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bave been known to the Lord Chancellor. But poor serious blow to this school there can be no doubt; for Mr. Cobbett will tease the court no more; and the Great Hall of Pleas will lose one of its most constant

it makes it impracticable, as a rule, for two important visitors. Its analogue in the French Palais de Justice

classes of the graduates of Harvard college to remain is called " La Salle des Pas Perdus." How many tens here for their legal education; namely, those whose of thousands of footsteps must not old Mr. Cöbbett homes are in the State of New York, and who expect have utterly squandered and wasted in Westminster Hall!

to remain there, and those who, not being residents of The Queen's speech, read in Parliament to-day, con

the State of New York, are ambitious to establish tains the following paragraph:

themselves in the city of New York. It is true, that Among other measures for the amendment of the any graduate of this school who has received the delaw, a bill will be laid before you to simplify and ex

gree of Bachelor of Arts from a college (even from the press in one act the whole law and procedure relating meanest college in the United States) will be relieved to indictable offenses.

from one year of clerkship; but it is not to be supThis confirms what I wrote to you in the autumn, posed that Harvard graduates, who intend to practice of the intention of the Lord Chancellor to bring in a

in New York, will go through a year's course in this bill for the codification of the criminal law.

school, passing severe examinations at the end of each year, if neither our degree nor the time spent here is

to count for any thing in the State where they are to THE HARVARD LAW SCHOOL.

practice. Moreover, if the other States of the Union

should follow the example of New York, in this reTHE annual reports of the president and treasurer of spect (and this is a fair test to apply to the action of Harvard college, just issued, contain considerable of

the latter State), it would seem that this school, or any interest to the profession in relation to the Law

other school of national scope, must cease to exist." school connected with the college. According to the The Court of Appeals is, however, not responsible for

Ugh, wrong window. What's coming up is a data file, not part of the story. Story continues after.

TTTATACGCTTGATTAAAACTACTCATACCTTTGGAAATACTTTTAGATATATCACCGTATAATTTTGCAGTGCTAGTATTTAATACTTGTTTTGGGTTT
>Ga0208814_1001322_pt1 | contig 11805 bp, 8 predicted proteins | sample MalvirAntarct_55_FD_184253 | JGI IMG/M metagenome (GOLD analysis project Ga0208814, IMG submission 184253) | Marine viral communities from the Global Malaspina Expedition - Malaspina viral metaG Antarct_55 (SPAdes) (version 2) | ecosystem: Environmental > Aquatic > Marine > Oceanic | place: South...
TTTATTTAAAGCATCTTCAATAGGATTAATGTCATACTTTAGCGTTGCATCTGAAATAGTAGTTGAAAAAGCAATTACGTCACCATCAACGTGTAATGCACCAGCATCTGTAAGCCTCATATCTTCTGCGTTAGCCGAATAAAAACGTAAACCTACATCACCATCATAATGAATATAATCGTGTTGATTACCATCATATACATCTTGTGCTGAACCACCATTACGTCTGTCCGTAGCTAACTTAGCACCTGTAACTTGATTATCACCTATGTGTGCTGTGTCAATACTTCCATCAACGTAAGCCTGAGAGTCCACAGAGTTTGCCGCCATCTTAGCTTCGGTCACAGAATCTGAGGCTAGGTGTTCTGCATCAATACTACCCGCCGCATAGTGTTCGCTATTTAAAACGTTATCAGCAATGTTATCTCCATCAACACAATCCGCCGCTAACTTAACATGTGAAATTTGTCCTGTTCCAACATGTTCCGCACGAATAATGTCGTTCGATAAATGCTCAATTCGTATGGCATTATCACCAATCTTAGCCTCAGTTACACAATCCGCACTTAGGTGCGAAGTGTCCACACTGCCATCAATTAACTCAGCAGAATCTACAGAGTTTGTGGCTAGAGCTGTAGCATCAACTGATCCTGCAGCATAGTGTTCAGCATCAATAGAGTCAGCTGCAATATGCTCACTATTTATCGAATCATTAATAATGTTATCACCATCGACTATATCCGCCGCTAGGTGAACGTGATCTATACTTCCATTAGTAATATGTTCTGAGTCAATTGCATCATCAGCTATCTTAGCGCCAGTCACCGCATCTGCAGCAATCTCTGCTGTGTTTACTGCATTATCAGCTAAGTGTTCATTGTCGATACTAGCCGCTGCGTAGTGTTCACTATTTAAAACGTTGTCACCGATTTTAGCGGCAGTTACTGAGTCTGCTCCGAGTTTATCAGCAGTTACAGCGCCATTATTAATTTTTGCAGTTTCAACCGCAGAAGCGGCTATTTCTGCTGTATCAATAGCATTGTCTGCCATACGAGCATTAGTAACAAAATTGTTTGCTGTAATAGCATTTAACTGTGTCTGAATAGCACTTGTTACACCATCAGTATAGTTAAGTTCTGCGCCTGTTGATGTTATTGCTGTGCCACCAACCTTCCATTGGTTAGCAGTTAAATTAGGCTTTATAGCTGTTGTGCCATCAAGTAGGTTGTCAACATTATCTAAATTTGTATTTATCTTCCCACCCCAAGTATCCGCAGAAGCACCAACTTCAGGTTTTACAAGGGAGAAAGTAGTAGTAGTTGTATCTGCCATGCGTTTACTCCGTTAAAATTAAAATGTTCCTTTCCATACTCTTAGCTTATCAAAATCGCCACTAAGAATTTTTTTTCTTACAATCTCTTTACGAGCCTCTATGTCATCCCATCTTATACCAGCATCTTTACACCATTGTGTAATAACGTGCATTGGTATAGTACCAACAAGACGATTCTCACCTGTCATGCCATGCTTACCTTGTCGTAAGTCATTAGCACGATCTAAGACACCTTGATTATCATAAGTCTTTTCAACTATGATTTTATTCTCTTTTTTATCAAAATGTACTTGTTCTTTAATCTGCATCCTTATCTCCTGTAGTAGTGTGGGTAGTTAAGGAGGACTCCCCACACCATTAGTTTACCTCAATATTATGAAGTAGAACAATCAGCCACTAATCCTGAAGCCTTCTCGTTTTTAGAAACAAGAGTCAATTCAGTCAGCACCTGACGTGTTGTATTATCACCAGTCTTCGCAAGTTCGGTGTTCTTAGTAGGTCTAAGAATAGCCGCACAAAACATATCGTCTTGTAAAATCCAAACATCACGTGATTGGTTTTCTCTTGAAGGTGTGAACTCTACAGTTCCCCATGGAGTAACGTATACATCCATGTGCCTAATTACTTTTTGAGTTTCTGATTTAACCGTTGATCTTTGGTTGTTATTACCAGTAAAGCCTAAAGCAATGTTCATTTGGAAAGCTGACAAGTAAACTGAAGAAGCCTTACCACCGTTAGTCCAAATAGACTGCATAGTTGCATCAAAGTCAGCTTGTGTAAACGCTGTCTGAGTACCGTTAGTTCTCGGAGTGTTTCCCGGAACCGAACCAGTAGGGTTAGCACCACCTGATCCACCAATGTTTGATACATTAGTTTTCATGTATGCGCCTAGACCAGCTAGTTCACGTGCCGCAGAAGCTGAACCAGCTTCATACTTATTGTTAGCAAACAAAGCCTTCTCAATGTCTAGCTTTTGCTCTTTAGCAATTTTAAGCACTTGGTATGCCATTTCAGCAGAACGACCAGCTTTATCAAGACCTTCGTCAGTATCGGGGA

the discrimination in favor of New York law schools, report, “the condition and prospects of the Law school are in the highest degree satisfactory. It

that being the result of the legislative enactments in grows in numbers, improves as regards the quality of

pursuance of which the rules were made. The report

of the dean contains some valuable criticism on the its students, earns a good surplus from year to year, adds steadily to its valuable library, and step by step general subject of admission to the bar that enlarges its instruction and increases the significance worthy of the attention of the profession. He does of its degree.” The reports criticize the rules of the

not approve of the adoption in this country of the Court of Appeals of this State, in relation to admis- English ideas upon the subject. The States have, as a sion to the bar, in this respect, that they make no al rule, adopted the English notion, and in measuring lowance to the candidate for admission for the time

the standard of qualification, have insisted on a thorspent in attendance at law schools outside the State. ough training of the candidate as an attorney. They The president says that the Law school does not de

have thus been at cross-purposes with this law school sire to have its graduates admitted to practice with

which has endeavored to train its students to become out examination.” But it feels justified in asking counselors. Of course, a school cannot successfully

teach the art of the attorney, which is in its nature that its graduates who have spent two or three years in the study of law under the guidance of learned and

local, while the science of the law, which is general, can faithful teachers, should not be placed, as regards ad